Losing our vision

by Paul Young

When there is evidence of shrinkage, decline and even closure, we can feel as if we are just holding on to what we have and fail to engage with forward progress. The result is that mission suffers.

LoosingVisionThe seeds of failure in the church in Britain are not new but were sown years ago, resulting in the malaise that is prevalent today. The malaise is witnessed in the lack of expectation that God will bless His Word, and a loss of confidence in the gospel as the answer to humankind's deepest need. It is seen in a hazy view of the greatness and splendour of God and in ignorance of the intensity of the spiritual battle. A diminishing view of sin and judgment is also characteristic of a church that has lost its way and which is bending to the prevailing attitudes of society. In this article we will consider three factors that contribute to this loss of vision.

The church in Britain is being attacked and can easily feel defensive. The attack has not yet reached the level of, imprisonment, torture or martyrdom, although the law has been used to limit Christian work and prevent clear Bible teaching.

Attacks have been more subtle. New atheism has launched a frontal philosophical attack on the Bible and the notion of God as Creator. This has been spearheaded by popular writers, and atheism is considered as a respectable position to hold. Postmodernism has undermined the idea that truth can be objective and so the evidential nature of the gospel is brought into question. Secularism has forced religious belief into the private areas of life and demands that it has no place in the public sphere; for example, politicians should never admit to praying before making important decisions. Pluralism requires equal treatment for all faiths regardless of truth and does not consider the effects such views may have on society. It affirms all faiths regardless of contradictions between them. The media is all-intrusive and its generally negative attitude towards Christianity has had a profound impact on the public conscience. This can leave Christians bewildered and reticent.

Christians are not immune to materialism in Western culture. We too can be taken up with moneymaking, the material and losing the cutting edge of our spirituality, prayerfulness and mission vision. It is too easy to be attached to earthly, material things. We must have a perspective that money and possessions are our servants, not our masters.

There is another danger: the loss of well-thought-out responses which are replaced by simplistic superficial answers to profound issues that affect people deeply. Hunger, redundancy, unemployment, broken relationships, sickness and bereavement, should not be responded to with what are sometimes Christian platitudes. These need the quality answers the Bible provides and the loving actions of Christians in the community. Hurting, isolated  people in society should receive our genuine compassion. Above all, people need the gospel, therefore a significant part of our lives should be about evangelism and mission.

Another way to lose our vision is to be distracted. Distraction takes many forms but one of the most significant is to be too busy. Employment, family, church and home all take time. In the busyness of life we can lose sight of God. Even legitimate activities can take the place of knowing God. Our most important objective should be to know Him personally, and from that depth of true communion, effective activity can flow. How do we find this intimacy with God?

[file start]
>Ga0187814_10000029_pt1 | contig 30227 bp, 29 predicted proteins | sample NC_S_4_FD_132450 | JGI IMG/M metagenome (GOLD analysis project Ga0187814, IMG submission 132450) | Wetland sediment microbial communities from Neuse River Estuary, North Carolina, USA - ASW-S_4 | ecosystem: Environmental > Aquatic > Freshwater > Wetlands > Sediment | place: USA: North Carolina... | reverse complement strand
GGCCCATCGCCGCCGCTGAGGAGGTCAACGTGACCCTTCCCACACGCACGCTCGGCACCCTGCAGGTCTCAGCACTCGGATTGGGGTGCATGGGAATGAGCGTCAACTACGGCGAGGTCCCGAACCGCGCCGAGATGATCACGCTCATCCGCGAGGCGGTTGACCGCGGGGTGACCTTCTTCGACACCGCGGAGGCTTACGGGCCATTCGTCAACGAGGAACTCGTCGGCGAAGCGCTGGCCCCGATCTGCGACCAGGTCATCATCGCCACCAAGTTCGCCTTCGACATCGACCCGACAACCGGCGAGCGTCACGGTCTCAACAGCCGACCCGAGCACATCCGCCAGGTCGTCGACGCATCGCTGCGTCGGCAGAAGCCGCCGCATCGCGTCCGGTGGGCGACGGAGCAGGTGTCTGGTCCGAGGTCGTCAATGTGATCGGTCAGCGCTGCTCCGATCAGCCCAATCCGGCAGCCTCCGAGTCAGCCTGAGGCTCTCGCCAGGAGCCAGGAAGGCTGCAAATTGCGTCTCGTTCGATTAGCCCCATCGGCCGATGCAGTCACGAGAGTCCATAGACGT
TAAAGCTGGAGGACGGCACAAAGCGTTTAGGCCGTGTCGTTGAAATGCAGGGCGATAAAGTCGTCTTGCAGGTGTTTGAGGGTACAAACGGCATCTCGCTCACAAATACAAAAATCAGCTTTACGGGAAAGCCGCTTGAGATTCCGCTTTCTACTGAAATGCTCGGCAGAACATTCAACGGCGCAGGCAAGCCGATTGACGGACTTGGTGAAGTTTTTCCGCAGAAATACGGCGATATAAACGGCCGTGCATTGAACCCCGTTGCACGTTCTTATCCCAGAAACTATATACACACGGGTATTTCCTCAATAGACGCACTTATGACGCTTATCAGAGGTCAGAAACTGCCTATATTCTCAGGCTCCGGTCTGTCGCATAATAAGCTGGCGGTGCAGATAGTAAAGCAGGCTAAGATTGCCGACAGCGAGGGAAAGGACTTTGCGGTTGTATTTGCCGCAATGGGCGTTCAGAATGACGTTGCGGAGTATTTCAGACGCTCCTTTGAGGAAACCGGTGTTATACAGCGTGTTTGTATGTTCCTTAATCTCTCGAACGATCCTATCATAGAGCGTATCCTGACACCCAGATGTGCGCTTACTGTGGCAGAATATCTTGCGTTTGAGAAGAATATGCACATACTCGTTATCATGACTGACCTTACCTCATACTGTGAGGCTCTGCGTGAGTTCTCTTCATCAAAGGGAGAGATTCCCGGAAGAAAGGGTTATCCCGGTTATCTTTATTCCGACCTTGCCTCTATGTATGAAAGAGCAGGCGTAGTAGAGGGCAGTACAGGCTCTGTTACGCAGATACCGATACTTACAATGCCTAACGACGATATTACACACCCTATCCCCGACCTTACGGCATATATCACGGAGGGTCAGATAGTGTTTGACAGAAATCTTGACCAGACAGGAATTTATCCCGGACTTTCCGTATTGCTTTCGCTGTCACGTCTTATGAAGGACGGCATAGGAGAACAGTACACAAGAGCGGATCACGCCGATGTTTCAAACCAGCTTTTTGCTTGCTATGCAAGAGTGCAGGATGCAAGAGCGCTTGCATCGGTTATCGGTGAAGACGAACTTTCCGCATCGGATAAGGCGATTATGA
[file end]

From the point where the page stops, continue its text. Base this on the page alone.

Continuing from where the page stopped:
i. Solitude: there is a need to be alone with God. We love to be with people, especially those close to uss, but we must find time to be alone with God.
ii. Stillness: there is a need to reduce or even to stop our all activity and be still. (Ps. 46:10).
iii. Silence: we need to hush the noise of our lives and wait silently in the presence of God to hear His quiet voice.

Yet this is difficult, there are so many people to meet, solitude can be elusive. There is so much to do that being still is difficult and so many voices to listen to that it is hard to be silent. Yet we must if we are going to maintain the vision God has for world mission.

So the need is to live every day in holiness and for the glory of God - to proclaim the gospel evidentially and with every means at our disposal  not only through the formal services of church but in the office, the home and the neighbourhood. We also we need burdened, committed prayer, with a deep sense that we are seeking the power of God for our lives  having a clear understanding that the lost are lost. Our shallow, sentimental culture encourages wishy-washy platitudes to answer such issues as the belief that a God of love will not consign anyone to hell. The truth must be stated that hell is a reality and the lost go there. They need the gospel and we must proclaim it and win them for Christ.

An artist was asked to paint a picture of a dying church. He spent many hours and when the picture was unveiled it took people's breath away. It conveyed a beautifully constructed church building with no expense spared. The place was full of people with new hymn books and an overflowing collection plate. All seemed perfect and a sense of blessing seemed to prevail. However, a closer look at the picture revealed one corner where a collection box was located. On the front of the box were the words 'For Overseas Mission' but across the slot at the top was a cobweb. The artist had it right.

The church, unconcerned for the work of mission and of reaching the lost, is a church in serious decline.

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